Bender Blog #2 November 2008

Believe it or not, we've finally, actually, really and truly left the dock and are underway as you read this, but here's what's preceded our departure.
November was a very busy month of preparation with numerous projects. We had a harness/snubber made to distribute the load on windless/bow pulpit; generator alternator was rebuilt; the dinghy outboard got a new/spare prop and 2nd fuel tank; replaced several plastic fittings with brass for water supply lines; engine oil changes; replaced genset hoses, belt, coolant and thermostat; installed vacuum gauges on Racor filters; replaced exhaust elbows (and Bill must show everyone who even came near, his "new elbows". One friend said he hoped not to offend but he really wasn't interested in the elbow viewing); purchased EPIRB, new fenders and covers, new dock lines, new teak wonderfully comfy chairs for fly bridge; modified and reinforced dinghy and kayak cradle; installed new windshield wipers and motors; had canvas covers made for 2nd and 3rd anchor rodes, Bill received his very first social security check; Laura celebrated another birthday~~~~~~~~are ya bored yet???
After several November delays to begin our journey, we finally cast off our dock lines and are on our way!!! Several days before we left, another marina friend was leaving for the Bahamas and called us over to his boat and said, "Let me show you how this is done. You untie the lines...just like this...and then you just go. Will see you down there!" and he was on his way. So we took his advice and followed his example. We got together with one of our couple friends two different times for bon voyage dinners. I'm sure they wondered if we were ever really going to voyage!!!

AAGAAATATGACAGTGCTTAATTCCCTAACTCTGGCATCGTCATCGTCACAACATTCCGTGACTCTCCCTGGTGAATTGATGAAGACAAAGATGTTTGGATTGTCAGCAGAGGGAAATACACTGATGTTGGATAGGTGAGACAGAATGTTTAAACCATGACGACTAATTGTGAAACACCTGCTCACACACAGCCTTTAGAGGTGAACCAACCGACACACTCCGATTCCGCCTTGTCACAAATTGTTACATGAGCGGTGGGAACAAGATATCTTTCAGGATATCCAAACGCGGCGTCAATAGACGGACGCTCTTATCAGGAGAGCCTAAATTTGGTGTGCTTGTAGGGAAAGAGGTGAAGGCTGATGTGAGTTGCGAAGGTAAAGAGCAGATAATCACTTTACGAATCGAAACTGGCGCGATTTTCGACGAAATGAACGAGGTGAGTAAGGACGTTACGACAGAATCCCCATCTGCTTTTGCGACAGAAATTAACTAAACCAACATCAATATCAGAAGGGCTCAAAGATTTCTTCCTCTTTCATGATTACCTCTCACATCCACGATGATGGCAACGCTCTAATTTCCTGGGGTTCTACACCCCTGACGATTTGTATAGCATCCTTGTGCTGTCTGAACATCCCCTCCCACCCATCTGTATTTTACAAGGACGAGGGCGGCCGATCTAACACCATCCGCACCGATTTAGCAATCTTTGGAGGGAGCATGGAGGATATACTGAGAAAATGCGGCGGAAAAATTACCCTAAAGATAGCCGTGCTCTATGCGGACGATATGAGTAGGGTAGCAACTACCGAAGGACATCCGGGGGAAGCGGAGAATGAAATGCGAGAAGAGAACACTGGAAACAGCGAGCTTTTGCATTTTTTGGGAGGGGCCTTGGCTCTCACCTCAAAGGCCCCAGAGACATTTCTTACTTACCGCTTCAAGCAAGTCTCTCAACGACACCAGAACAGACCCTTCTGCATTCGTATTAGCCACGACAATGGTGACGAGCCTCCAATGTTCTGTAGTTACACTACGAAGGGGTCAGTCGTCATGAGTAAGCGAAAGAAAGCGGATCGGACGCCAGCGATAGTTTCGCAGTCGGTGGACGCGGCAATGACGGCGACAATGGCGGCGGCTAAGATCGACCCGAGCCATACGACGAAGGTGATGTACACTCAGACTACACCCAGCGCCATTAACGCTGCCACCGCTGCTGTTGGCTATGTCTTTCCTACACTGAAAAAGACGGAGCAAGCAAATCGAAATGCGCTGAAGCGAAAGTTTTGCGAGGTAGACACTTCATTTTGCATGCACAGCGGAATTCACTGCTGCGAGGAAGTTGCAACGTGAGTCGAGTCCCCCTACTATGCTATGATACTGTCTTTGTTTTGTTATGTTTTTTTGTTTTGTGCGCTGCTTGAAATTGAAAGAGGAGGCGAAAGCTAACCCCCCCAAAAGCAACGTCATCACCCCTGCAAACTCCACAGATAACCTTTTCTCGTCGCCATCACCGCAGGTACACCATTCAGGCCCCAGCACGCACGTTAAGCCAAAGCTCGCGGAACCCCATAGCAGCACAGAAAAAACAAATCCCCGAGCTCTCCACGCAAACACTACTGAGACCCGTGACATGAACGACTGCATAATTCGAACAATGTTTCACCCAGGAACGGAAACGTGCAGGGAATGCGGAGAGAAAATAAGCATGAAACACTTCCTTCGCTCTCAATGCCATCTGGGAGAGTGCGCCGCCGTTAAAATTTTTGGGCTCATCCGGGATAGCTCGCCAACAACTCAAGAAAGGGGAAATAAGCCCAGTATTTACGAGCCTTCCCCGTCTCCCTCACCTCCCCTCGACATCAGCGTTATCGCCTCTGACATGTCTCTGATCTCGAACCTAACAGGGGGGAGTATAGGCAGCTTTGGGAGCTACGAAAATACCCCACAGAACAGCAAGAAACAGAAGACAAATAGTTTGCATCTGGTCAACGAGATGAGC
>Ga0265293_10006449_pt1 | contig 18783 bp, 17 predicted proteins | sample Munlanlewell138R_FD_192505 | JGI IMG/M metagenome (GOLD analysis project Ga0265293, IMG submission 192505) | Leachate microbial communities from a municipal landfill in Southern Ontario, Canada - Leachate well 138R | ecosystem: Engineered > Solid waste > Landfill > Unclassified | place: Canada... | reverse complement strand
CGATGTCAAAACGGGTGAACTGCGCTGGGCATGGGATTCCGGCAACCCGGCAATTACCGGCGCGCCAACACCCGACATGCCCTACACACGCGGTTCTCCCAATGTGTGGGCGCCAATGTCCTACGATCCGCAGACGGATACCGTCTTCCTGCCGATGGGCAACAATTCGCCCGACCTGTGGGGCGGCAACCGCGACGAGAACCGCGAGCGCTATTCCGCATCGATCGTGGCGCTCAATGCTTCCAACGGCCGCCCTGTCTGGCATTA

Just gotta say that hanging out in our slip in Charleston was wonderful. We really loved marina life and being in walking/running/cycling distance from historic downtown Charleston and, eager as we were to head out, we also hated leaving. Living in the marina, we're outdoors so much everyday~~as are other live-aboards~~and the friendship and camaraderie among us is the real treat that was difficult to leave. These are the greatest folks who not only are live-aboards here but are weekenders on their boats. We love 'em all and will miss them greatly. Our plans were to depart Saturday, November 29, but there was yet another party that night and several friends asked, "why don't you just stay through the weekend so you can go to the low-country boil/oyster roast on Saturday night?" It's difficult to stay for "just one more party" because this marina is one perpetual party (and we love it)! We did stay and what a perfect ending to our Charleston experience. The party venue was at what I'd consider a bastion of the old salty Charleston, at a semi-working yard on Shem Creek in view of docked fishing boats. What enormous piles of oysters, shrimp, sausage, corn, etc.!!! It was so much fun and made a wonderful last memory of Charleston boating life.